Studio Session 7

Electromagnetic waves

In classical physics light is assumed to be an electromagnetic wave.  Electromagnetic waves are categorized according to their frequency f or, equivalently, according to their wavelength λ.  The speed of any electromagnetic waves in free space is the speed of light c = 3*108 m/s.  Electromagnetic waves can have any wavelength λ or any frequency f as long as λf = c.  Visible light has a wavelength range from ~400 nm to ~750 nm.  Violet light has a wavelength of ~400 nm, and a frequency of ~7.5*1014 Hz.  Red light has a wavelength of ~700 nm, and a frequency of ~4.3*1014 Hz.


Electromagnetic (EM) waves are changing electric and magnetic fields, carrying energy through space.  EM waves require no medium, they can travel through empty space.  Let E denote the electric field vector and B the magnetic field vector of the EM wave.  For electromagnetic waves E and B are always perpendicular to each other, and perpendicular to the direction of propagation of the wave.

In general we pay more attention to the electric field E, because detectors such as the eye, photographic film, and CCDs interact with the electric field.


Electromagnetic waves are transverse waves.  In this session you will measure the intensity of a light wave as a function of distance from the source and you will investigate various polarization effects.

image Equipment Needed:

Note:  The different experiments require different components on the rail.  When you are finished with your experiments, please return the components to the rail as shown in the picture.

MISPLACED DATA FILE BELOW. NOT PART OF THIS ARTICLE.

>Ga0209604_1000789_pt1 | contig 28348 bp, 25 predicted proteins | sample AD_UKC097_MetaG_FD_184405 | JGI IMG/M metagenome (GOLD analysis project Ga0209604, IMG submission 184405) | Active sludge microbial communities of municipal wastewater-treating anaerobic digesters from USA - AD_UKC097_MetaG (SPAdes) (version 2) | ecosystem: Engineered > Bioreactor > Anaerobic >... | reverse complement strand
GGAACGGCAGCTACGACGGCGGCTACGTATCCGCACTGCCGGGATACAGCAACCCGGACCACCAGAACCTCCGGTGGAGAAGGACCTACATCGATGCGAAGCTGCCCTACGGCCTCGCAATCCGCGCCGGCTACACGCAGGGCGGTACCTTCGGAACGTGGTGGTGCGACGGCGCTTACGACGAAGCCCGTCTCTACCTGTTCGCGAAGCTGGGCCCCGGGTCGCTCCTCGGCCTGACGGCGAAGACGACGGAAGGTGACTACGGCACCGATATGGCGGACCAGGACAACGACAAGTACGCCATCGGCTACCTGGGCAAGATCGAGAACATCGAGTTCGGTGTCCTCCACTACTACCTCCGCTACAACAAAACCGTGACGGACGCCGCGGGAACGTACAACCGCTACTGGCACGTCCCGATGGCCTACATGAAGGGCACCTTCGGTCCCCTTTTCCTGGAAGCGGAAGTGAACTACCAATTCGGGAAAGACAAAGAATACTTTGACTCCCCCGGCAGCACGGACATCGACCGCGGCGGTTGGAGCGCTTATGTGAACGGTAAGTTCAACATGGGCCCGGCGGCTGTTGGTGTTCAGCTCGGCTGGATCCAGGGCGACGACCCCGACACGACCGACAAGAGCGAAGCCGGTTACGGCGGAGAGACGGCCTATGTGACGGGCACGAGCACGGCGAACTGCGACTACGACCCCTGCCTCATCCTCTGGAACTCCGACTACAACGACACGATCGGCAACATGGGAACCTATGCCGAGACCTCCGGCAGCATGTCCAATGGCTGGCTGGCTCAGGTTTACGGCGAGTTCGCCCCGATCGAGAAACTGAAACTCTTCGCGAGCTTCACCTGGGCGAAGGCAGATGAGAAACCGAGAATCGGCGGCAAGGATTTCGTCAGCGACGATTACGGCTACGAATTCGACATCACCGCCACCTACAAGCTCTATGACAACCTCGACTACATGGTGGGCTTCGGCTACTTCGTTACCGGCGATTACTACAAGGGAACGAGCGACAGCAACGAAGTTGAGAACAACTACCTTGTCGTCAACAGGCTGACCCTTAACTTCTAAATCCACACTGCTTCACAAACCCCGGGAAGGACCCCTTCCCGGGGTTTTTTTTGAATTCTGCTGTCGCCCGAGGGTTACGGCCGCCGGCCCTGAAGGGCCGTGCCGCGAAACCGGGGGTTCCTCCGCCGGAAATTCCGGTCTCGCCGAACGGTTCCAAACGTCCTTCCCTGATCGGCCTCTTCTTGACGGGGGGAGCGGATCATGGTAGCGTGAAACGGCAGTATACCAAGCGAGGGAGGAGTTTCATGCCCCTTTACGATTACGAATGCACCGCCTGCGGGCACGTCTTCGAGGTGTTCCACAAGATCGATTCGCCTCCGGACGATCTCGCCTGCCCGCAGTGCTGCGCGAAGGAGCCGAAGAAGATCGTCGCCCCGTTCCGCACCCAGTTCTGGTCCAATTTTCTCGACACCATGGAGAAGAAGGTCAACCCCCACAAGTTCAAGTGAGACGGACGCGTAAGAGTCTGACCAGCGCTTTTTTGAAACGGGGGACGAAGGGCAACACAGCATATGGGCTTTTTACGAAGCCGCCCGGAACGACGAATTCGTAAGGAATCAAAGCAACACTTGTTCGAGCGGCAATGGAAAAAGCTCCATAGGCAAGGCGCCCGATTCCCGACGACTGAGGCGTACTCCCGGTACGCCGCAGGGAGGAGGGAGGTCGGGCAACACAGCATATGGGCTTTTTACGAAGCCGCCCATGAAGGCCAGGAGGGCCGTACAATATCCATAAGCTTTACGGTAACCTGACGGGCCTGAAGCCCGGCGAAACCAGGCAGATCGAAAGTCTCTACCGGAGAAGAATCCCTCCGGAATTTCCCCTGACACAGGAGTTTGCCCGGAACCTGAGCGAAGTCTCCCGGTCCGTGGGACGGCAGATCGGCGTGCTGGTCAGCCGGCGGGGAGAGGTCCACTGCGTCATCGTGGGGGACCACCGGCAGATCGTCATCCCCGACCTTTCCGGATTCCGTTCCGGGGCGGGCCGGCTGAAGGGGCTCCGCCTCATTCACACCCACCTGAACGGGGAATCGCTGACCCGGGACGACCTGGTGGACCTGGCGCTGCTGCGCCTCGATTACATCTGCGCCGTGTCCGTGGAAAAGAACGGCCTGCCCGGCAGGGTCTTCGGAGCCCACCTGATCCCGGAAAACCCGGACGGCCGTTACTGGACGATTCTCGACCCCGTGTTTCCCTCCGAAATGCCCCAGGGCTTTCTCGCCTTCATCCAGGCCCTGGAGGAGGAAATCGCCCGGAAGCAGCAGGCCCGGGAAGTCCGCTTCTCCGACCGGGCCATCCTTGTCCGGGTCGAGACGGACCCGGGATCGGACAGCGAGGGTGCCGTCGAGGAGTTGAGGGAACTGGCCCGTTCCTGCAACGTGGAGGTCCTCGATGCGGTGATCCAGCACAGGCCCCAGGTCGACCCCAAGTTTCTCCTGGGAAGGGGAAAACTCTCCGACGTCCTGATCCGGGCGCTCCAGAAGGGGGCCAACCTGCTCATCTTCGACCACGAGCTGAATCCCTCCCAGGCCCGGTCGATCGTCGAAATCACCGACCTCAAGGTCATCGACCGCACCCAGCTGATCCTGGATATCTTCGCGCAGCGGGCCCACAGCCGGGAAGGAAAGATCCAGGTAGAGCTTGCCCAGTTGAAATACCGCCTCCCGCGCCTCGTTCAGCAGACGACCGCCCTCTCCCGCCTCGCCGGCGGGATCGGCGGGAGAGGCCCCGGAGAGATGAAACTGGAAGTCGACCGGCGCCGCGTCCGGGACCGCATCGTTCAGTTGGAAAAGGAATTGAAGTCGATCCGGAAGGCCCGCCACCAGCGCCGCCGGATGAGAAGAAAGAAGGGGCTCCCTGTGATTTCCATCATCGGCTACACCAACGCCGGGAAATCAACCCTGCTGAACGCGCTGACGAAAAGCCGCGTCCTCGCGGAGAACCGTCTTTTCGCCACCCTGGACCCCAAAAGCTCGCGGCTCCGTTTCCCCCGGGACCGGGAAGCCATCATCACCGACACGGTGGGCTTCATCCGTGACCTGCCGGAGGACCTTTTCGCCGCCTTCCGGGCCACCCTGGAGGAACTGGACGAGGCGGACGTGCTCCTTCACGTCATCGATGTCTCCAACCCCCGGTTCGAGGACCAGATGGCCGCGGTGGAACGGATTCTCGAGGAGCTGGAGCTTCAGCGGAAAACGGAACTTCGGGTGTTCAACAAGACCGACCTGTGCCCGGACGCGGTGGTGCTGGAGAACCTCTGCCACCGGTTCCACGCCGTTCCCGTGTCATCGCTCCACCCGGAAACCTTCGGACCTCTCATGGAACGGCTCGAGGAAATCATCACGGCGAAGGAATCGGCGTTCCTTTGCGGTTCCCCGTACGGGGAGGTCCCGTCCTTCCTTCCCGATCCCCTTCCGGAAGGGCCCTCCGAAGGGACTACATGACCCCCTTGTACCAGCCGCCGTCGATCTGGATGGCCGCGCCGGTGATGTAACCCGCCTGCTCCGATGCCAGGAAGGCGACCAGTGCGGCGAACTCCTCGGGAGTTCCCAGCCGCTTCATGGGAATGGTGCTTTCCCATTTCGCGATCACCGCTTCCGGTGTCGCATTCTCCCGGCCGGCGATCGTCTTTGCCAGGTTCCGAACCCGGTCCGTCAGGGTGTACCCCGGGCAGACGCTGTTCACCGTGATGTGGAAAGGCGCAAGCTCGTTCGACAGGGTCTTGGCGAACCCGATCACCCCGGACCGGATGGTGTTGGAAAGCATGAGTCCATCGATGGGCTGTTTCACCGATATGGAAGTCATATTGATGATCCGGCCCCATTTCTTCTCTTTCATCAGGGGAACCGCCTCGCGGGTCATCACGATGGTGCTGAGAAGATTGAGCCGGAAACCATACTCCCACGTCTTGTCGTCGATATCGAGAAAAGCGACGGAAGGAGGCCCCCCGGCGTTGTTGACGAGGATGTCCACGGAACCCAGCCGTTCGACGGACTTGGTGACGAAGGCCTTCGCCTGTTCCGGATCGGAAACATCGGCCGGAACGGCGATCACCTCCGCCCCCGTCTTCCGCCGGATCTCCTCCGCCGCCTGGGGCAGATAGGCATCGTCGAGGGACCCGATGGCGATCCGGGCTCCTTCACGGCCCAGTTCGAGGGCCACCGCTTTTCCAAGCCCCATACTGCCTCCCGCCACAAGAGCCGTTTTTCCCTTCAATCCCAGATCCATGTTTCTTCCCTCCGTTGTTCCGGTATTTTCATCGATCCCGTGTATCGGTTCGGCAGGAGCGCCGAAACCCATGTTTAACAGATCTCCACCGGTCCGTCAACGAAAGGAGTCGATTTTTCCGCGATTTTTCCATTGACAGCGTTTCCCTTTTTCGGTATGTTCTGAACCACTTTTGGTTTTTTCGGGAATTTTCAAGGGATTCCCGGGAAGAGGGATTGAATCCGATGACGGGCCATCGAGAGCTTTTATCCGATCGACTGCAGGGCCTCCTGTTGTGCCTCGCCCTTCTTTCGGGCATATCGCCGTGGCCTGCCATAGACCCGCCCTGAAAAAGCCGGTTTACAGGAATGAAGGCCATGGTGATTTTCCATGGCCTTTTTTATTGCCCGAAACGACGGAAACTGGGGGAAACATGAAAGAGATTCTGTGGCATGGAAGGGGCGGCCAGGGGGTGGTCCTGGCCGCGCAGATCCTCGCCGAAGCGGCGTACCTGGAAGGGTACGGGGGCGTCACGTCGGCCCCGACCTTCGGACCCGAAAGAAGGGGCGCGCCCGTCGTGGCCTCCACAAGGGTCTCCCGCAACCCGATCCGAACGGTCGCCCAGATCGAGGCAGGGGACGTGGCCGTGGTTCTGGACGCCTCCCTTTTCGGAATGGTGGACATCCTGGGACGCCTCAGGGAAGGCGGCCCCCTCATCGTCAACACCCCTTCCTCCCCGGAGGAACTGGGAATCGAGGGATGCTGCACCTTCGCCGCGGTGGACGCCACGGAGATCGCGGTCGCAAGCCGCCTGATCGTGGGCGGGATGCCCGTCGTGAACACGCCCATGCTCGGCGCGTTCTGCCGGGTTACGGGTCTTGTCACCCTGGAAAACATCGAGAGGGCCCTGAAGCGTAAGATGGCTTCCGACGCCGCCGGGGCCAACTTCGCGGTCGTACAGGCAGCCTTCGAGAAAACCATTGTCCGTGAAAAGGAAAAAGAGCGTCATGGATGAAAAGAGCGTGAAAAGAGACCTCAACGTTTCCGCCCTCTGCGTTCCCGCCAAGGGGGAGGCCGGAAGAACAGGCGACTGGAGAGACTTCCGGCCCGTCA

Open a Microsoft Word document to keep a log of your experimental procedures, results and discussions.  This log will become your lab report.  Address the points highlighted in blue.  Answer all questions.

The inverse square law

All electromagnetic waves transport energy through space.  If a small source, for example the filament in a light bulb, emits light, the light can be seen from every direction.  At a distance r from the source, the light energy emitted by the source has spread over an area of 4πr2, the surface area of a sphere with radius r, centered at the source.  Since this area increases with the square of the distance from the source, the energy flux or intensity I of the electromagnetic light wave, i.e. the energy per unit area per unit time, decreases proportional to the inverse square of the distance from the source.